Daily Market Notes: 2-13-2023

The market drifted to a mixed close on Friday, and following recent pattern, the Dow and S&P were able to cut morning losses to drift to a higher close, but the Nasdaq remained lower which kind of took some steam out of the late rally in the other two.

The Dow was 108 points lower at its worst level and was able to end 169 point higher to 33,869 led by gains in UNH, GS, AMGN and WMT. It still ended the week down by a small amount.

The S&P was able to come back from a 21 point decline to end with a closing gain of 9 up to 4090 but also ended the week lower at a 1.1% drop, which was its worst showing since December.

The Nasdaq was the worst performer with a 71 point drop to 11,718 for its weakest showing since the week of December 23, 2022 as some of the hottest stocks in 2023 finally found the sledding a little difficult at the higher levels and all ended lower such as TSLA, which finally cooled off a bit after its gain of more than 100 points from its recent low in late 2022. Also hot META and MSFT also cooled off a bit as well after their strong showing this year.

The Russell 2000 Index of small stocks did nothing with a 3 point gain up to 1918 while the VIX actually ended down a bit at 20.53 after getting up as high as 21.9 on the morning lows as mentioned above. It continues  to stay in one of the narrowest ranges ever as the market lurches one way or the other with no clear direction evident at the present time.

Stocks have been struggling since rallying in January on hopes that the economy could avoid a severe recession and that cooling inflation could get the Federal Reserve to take it easier on interest rates. Worries have worsened recently that a still-strong jobs market could push upward on inflation and keep rates at a higher-for-longer level, much as the Fed has been warning. And central banks around the world are intent on tightening the screws by raising rates further, even if at a slower pace than before.

And this newfound concern about the Fed keeping rates higher for longer has been reflected in the bond market where yields for the 10-year Note rose to 3.73% from 3.66% late Thursday while the 2-year got up to 4.50% from 4.48%. It was at 4.08% just over a week ago and is near its highest level since November.

And as we approach the end of the fourth-quarter earnings reporting season, results are mixed with LYFT tumbling by 36% following its latest report. The ride-hailing company gave a forecast for revenue in the first three months of 2023 that fell short of analysts’ expectations.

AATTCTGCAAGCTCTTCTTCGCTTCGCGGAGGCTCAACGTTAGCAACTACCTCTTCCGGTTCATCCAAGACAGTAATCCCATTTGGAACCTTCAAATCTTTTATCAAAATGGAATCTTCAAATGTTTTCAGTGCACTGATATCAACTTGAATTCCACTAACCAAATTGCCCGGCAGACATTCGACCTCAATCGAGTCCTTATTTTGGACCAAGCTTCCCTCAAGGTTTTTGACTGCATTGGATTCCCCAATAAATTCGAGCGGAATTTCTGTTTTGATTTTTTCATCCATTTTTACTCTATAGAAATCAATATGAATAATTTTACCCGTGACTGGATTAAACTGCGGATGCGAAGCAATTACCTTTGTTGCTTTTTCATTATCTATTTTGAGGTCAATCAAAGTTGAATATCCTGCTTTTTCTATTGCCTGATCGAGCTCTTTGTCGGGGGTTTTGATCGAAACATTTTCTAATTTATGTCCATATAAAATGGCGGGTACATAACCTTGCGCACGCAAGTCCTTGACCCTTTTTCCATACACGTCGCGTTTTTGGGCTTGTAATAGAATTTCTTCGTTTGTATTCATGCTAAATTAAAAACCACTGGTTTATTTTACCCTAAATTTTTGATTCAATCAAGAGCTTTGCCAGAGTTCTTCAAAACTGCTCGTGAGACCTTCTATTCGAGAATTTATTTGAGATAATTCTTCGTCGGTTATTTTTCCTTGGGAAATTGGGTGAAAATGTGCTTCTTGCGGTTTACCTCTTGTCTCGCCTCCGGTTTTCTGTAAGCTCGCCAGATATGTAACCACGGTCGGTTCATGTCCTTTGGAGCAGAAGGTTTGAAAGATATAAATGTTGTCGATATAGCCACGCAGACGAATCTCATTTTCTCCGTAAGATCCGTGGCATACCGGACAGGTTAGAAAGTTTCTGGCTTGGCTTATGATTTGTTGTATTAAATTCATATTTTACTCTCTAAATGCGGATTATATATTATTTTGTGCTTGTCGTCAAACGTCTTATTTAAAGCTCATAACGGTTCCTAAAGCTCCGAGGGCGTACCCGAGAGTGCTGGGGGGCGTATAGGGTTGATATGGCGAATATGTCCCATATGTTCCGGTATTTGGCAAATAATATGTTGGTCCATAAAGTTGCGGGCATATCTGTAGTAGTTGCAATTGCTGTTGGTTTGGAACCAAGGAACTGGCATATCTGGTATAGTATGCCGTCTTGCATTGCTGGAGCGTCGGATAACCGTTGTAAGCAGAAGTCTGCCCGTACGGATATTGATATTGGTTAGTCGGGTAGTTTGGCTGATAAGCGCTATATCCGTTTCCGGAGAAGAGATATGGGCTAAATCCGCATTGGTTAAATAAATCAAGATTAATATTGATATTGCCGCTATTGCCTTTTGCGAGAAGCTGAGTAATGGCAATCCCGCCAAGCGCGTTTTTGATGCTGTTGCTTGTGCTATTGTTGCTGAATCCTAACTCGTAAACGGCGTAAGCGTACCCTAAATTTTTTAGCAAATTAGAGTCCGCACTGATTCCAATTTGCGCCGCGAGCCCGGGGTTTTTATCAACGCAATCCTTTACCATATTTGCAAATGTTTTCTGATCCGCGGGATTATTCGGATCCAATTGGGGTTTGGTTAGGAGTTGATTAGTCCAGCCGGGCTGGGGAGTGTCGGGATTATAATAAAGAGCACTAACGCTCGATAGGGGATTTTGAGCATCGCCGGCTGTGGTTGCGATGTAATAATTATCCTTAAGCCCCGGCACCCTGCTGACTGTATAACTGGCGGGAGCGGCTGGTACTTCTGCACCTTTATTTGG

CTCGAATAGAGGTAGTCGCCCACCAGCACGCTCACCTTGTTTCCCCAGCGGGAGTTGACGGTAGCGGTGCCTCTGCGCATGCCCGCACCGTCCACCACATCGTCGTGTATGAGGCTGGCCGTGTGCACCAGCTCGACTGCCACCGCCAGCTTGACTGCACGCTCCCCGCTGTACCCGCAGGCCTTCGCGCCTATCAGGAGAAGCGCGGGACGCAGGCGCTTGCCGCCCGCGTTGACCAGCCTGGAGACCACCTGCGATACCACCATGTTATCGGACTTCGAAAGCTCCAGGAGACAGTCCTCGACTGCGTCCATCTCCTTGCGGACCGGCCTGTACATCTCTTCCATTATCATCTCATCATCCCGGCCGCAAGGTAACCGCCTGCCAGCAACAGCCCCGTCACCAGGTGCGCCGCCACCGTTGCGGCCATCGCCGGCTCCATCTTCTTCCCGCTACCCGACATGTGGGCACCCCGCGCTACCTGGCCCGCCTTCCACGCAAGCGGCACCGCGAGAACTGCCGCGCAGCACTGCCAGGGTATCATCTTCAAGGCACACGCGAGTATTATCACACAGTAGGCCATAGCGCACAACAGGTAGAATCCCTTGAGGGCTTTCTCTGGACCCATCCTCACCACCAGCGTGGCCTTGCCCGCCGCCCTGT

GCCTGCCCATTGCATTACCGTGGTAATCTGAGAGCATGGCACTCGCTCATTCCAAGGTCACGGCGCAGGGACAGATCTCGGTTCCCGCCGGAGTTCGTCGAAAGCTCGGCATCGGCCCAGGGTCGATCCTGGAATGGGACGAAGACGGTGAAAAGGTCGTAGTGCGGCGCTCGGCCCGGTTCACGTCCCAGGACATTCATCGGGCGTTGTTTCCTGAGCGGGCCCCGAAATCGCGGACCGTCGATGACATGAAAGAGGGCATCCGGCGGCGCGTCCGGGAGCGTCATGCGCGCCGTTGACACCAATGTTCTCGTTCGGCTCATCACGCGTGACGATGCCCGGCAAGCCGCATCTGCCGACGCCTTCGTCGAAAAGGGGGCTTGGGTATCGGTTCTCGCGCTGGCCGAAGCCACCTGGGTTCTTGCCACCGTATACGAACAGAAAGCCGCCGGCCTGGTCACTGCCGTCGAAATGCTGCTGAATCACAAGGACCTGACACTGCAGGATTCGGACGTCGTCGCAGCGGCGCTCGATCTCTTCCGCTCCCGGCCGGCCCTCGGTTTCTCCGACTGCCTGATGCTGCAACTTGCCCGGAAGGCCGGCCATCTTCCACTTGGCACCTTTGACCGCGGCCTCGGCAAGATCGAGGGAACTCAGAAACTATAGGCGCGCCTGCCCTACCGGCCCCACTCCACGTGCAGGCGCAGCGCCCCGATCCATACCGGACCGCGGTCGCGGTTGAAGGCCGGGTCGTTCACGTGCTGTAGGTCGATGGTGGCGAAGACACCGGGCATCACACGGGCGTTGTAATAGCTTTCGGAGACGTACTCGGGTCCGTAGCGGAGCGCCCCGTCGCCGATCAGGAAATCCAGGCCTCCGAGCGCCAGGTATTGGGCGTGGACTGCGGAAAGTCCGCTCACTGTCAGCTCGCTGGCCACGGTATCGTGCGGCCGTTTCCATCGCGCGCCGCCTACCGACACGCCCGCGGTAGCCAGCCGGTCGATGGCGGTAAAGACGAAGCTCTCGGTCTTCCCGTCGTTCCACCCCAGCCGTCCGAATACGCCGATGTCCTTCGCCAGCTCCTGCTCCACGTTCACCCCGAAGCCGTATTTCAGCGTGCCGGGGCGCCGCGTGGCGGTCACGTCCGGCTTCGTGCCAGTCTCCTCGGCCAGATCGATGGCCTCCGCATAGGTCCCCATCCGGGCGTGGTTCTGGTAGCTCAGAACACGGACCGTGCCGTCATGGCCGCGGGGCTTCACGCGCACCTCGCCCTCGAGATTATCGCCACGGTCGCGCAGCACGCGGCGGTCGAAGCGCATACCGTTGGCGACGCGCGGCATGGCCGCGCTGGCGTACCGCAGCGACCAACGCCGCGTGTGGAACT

Given worries about still-high inflation and a slowing economy eating into corporate profits, analysts have been cutting their forecasts for upcoming earnings, as for instance  analysts have lowered their expectations for S&P companies’ first-quarter earnings by 4.5%, which is a deeper cut than average.

NWSA fell after the owner of The Wall Street Journal and other media reported weaker quarterly results than expected. It also said it will cut 5% of its workforce in 2023 as it contends with higher interest rates and inflation. EXPE also did poorly after reporting weaker profit and revenue for the latest quarter than expected.

On the winning side were those energy stocks which did well last year in a lower market and continue to move ahead this year with XOM reaching a new all-time high ahead of its going ex-dividend today.

Oil prices rose after Russia said it will now cut oil output by 500,000 barrels a day starting next month. Western countries had capped the price of Russia’s crude over its invasion of Ukraine and it ended at $79.52 a barrel.

The other big risk is if growth in workers’ wages stays too high, which the Fed could also see as pushing upward on inflation and potentially causing a re-acceleration.

Earnings reports this week include: today – CAR higher and FIS lower; Tuesday – Dow component KO plus ABNB, DVN, MAR; Wednesday – Dow component CSCO plus ANAL, ET, KFT, SHOP; Thursday – AMAT, HAS; Friday – DE.

Economic reports will be the main focus this week with: Tuesday, the big one with January C.P.I., estimated to be higher by 6.2% while the core rate is supposed to be at 5.4%, January small business index optimism; Wednesday – January retail sales, January industrial production and capacity utilization; Thursday – January P.P.I., January housing starts, weekly jobless claims; Friday – January L.E.I.

Donald M. Selkin

Chief Market Strategist


Don Selkin is the Chief Market Strategist at Newbridge Securities Corporation, member FINRA/SIPC and provides the Fair Value analysis for CNBC each morning. The commentary provided in this Market Letter is intended to provide our current or potential customers with timely market analysis and should not be considered a research report. This Market Letter may contain, and is limited to: Discussions of broad based indices; Commentaries on economic, political or market conditions; Technical analysis concerning the demand and supply for a sector, index or industry based in trading volume and price; Statistical summaries of multiple companies’ financial data, including listings of current ratings; and, recommendations regarding increasing or decreasing holdings in particular industries or securities. This Market Letter does not make a financial or investment recommendation or otherwise promotes a product or service of the firm. This Market Letter contains only news, facts, and commentary on information previously reported from a news source believed to be accurate and reliable by the author. These news sources include the following: {Bloomberg Financial, Reuters, and Associated Press}. It is possible that at any given point in time, the author, Newbridge Securities, or one or more of its employees or registered individuals associated with Newbridge Securities, may hold a position, either long, or short, as well as options, bonds or other instruments in the companies mentioned in this report.